Comparative advertising is prohibited in South Africa. It is unlawful, for example, for one brand of toothpaste to market itself by pointing out the foul taste of a competitor’s product, or for a chicken franchise to proclaim the superiority of its wings by trashing a rival’s.
The opposite holds true for the advertising campaigns of political parties. Here, not only is the naming and shaming of rivals lawful; it’s just about the only show in town. And it’s usually colour-coded. Instead of encouraging voters to support them for reasons of policy or principle, they are fixated on discouraging voters from supporting rivals.
That’s why, at the conclusion of the blue party’s recent elective conference, the main item on the menu was not “this is what we’re going to do to fix X, Y or Z”; it was to declare the red party public enemy number one. Not just the reds, mind you, but also the ruling yellow, green and blacks (preferably, unless we enter into a coalition with them, the blues seemed to say). Both the reds and yellow et als happen to be predominantly supported by people of a particular colour.
Identity politics is described by the Stanford Encyclopedia of Philosophy as “a political approach wherein people of a particular race, nationality, religion, gender, sexual orientation, social background, social class, or other identifying factors develop political agendas that are based upon these identities”.
The campaign to keep the reds out echoes the 1999 campaign of then Democratic Party leader Tony Leon to “Fight Back”, which was interpreted by some as a subliminal message to fight the black leadership of the nation.
The DA isn’t alone in brandishing identity politics as a weapon; nor is the EFF the only other culprit. The ANC has slept very comfortably at night for nearly three decades in the knowledge that its official opposition represented minority interests. There are also various other parties specifically aimed at religious, ethnic, language and/or geographic constituencies.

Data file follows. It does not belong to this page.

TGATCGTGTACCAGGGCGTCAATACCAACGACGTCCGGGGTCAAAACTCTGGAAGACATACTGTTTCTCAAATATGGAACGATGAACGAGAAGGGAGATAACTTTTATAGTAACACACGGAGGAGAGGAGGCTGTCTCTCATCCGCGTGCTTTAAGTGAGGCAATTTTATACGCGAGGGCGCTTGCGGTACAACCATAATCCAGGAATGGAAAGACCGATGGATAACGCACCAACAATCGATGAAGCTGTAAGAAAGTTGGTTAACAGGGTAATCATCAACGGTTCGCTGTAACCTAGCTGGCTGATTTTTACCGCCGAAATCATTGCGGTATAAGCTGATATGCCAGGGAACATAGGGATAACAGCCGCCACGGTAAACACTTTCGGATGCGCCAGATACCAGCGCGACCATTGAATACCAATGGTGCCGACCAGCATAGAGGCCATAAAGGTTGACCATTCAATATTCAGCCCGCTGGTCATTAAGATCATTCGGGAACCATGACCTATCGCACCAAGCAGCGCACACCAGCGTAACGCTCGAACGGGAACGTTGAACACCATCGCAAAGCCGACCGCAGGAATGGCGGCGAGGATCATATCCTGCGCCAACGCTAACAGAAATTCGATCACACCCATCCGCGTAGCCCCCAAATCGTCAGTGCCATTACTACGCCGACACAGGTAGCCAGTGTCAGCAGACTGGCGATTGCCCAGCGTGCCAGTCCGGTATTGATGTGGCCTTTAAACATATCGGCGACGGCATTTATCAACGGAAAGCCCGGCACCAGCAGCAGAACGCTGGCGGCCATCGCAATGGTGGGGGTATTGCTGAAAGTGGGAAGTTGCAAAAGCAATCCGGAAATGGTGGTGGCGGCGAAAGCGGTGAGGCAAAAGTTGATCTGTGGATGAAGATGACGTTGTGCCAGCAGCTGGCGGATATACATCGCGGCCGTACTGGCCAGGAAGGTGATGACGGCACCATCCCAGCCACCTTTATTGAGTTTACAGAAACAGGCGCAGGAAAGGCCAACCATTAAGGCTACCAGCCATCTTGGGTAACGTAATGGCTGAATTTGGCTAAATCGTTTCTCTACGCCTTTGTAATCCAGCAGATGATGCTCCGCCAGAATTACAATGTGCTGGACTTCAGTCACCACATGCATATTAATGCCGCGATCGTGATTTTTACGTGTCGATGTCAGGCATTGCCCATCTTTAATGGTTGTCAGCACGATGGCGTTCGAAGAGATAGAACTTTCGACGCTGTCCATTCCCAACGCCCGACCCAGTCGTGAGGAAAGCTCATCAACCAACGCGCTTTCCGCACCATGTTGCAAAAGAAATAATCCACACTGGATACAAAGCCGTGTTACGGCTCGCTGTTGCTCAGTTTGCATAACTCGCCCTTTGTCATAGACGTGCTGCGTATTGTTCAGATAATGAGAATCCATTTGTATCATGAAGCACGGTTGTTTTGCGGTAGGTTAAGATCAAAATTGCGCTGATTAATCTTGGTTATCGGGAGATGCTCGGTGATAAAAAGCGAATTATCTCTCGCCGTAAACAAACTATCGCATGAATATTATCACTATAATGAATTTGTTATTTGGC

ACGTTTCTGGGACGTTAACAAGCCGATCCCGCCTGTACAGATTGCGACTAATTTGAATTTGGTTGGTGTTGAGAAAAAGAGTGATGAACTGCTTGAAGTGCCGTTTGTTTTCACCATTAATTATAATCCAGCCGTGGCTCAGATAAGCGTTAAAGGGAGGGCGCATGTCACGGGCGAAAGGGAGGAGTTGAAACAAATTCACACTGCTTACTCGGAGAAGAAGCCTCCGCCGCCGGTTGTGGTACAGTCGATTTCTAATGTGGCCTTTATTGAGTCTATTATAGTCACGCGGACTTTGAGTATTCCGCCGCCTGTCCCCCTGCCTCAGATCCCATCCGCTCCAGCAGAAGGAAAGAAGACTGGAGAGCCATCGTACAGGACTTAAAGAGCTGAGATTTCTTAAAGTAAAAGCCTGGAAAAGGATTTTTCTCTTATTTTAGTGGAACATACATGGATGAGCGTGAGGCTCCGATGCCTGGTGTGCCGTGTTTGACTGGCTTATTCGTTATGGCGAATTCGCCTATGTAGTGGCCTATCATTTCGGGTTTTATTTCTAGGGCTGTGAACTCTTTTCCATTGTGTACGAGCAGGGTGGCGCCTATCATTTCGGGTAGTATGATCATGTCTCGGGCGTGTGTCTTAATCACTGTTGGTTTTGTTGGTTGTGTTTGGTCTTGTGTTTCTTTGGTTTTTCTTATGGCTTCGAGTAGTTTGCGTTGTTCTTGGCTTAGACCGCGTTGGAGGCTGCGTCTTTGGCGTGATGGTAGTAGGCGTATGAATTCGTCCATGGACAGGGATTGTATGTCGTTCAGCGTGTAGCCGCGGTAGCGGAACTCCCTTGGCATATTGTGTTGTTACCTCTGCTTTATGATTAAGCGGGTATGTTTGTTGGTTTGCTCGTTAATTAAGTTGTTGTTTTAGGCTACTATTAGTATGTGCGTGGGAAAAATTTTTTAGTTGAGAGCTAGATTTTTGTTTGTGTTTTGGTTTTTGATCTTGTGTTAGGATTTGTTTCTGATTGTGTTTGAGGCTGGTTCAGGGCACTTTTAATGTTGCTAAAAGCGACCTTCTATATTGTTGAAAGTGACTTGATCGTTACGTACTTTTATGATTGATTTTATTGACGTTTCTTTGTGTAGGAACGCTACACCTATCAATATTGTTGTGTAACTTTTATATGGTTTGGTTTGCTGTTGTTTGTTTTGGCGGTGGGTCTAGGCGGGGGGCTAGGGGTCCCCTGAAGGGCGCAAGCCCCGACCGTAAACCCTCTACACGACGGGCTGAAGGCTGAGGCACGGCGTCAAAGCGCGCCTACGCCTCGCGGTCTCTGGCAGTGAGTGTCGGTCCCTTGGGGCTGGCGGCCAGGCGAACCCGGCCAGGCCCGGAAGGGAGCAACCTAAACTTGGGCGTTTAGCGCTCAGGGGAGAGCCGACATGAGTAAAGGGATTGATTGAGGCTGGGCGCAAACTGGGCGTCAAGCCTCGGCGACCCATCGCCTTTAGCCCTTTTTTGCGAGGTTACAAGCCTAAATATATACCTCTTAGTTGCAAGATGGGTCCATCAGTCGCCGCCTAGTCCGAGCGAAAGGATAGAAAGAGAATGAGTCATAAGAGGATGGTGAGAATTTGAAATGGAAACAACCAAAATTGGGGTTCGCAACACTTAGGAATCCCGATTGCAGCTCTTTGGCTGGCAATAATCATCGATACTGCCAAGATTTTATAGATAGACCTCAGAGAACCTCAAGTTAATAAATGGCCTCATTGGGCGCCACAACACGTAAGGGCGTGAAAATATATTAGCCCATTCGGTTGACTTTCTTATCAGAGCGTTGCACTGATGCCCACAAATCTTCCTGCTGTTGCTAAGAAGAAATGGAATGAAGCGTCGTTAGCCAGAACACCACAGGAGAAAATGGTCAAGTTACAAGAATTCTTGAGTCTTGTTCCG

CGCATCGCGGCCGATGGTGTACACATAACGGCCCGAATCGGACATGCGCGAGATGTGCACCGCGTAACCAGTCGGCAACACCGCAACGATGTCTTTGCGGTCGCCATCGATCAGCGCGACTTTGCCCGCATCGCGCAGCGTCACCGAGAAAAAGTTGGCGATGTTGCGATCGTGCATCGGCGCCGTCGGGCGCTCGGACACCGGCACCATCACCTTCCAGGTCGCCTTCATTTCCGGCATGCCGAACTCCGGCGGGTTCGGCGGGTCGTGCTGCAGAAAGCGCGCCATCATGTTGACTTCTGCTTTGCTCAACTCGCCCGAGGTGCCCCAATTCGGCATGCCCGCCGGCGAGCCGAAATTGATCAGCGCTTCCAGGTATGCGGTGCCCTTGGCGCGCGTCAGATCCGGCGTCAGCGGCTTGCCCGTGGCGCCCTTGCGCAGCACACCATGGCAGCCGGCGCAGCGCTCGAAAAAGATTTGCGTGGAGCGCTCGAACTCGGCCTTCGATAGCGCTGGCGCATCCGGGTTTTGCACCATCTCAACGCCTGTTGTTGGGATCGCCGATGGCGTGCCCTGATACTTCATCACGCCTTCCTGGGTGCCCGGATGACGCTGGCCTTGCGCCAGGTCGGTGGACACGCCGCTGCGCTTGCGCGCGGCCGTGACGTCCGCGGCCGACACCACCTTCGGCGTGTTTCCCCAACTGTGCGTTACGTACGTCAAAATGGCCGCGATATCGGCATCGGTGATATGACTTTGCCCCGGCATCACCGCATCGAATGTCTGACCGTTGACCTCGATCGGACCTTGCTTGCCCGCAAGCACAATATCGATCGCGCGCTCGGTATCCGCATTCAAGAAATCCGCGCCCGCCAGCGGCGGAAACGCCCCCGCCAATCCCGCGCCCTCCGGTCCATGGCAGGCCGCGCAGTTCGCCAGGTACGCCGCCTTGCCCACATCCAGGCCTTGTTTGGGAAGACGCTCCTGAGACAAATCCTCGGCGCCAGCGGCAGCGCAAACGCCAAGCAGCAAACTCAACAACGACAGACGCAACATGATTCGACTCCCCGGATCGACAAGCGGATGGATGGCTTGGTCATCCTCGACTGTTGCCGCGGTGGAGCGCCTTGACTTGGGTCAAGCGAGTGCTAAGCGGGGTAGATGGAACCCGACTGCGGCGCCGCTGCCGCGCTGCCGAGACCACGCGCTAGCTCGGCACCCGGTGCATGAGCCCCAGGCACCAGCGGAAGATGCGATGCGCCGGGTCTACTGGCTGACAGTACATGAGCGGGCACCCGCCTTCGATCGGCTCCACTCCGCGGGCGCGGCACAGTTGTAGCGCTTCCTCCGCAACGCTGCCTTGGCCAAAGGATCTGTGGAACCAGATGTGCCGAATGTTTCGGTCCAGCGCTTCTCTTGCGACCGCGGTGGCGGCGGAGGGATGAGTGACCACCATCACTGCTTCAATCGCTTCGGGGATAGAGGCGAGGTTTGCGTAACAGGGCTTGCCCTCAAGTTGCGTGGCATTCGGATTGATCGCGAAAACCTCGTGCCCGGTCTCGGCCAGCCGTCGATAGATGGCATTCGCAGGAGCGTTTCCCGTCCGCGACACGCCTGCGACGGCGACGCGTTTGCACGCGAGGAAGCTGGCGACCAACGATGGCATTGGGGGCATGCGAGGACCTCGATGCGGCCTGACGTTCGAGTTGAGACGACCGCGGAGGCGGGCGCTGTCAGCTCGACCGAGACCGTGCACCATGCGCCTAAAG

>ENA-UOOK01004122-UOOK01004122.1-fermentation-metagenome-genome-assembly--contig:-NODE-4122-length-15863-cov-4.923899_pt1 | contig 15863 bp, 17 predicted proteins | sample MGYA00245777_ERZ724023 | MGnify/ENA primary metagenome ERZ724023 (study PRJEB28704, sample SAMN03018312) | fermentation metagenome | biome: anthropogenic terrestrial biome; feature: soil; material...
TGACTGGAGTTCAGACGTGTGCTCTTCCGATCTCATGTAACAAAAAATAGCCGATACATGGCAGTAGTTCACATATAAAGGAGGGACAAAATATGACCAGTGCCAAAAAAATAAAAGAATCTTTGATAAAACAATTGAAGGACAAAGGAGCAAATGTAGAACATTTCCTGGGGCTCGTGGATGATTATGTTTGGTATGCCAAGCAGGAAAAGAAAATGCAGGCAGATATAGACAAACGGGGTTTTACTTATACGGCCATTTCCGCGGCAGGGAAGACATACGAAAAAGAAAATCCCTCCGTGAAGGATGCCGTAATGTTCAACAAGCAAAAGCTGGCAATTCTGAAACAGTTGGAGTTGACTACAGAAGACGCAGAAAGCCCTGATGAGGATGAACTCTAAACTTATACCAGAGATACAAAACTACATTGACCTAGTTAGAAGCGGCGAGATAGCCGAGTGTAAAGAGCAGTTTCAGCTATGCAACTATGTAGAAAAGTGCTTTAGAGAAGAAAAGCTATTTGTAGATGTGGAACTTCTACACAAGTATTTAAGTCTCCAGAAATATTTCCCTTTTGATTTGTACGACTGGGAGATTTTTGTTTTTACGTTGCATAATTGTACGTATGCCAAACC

In a country like South Africa, with its particular history of identity-based division and exclusion, identity politics has the opposite effect of nation- or consensus-building. It subverts national interests in favour of the interests of a particular group.
As the Stanford Encyclopedia tells us, “identity political formations typically aim to secure the political freedom of a specific constituency marginalised within its larger context”.
The fact that continuing inequality today, nearly three decades into democracy, largely mirrors the colour-based economic inequality of the apartheid state, is the real enemy of the people and stable democracy, not the reds – or the pinks, or blacks.
Had the government of the past three decades managed to narrow the colour-coded gap in the standard of living between citizens it would have reduced the marginalisation of people of colour from the economy and, with it, the effectiveness of identity politics.
When we defocus from identity we can refocus on a development agenda based on common purpose and common justice as envisaged by the Constitution. We can turn down the volume on populism and fearmongering (of both the crude and sophisticated varieties) and begin to insert issues of policy, principle and natural justice into our political discourse.
Many politicians are excited at the prospect of the governing party dipping below 50% in next year’s election; some see themselves at the helm of new governing coalitions. But are the types of coalition arrangements we’ve seen playing out in Gauteng really what we want or need?
In environments of trust and common purpose, coalition governments can work. In order to create trust and common purpose, it requires shelving identity-based comparative marketing to discuss real national priorities that will deliver a better deal for citizens.
The Good Party views poverty as enemy number one. Poverty that humiliates, degrades and destroys people’s prospects. Poverty that forcibly removes their dignity and hope. Poverty like a rubber band that will eventually snap.
A country with resources, in which a small minority of citizens lead First World existences while millions subsist on a R350 monthly grant, is neither fair nor sustainable.
According to the government, the amount of money individuals need to afford the minimum required daily energy intake is R624, which is referred to as the food poverty line.
As we enter electioneering season ahead of next year’s national and provincial polls, Good will consciously seek to avoid the potholes of identity politics and comparative advertising, because what we should be talking about is how to fund and deliver a basic income grant.
The value of the grant must exceed the food poverty line, because sometimes people have to buy a bus ticket or medicine or…
The rate at which the economy is forecast to grow this year, and in the short- to medium-term future, won’t be sufficient to turn South Africa around with speed. We aren’t quickly going to be generating enough new jobs to seriously dent the rate of unemployment.
Poverty isn’t just going to miraculously disappear.
The State has constitutional and moral obligations to provide for citizens’ basic needs. In order to do so, it has to prioritise finding space in the budget to accommodate a basic income grant. Our research shows it’s possible if we’re willing to start cutting away fat. DM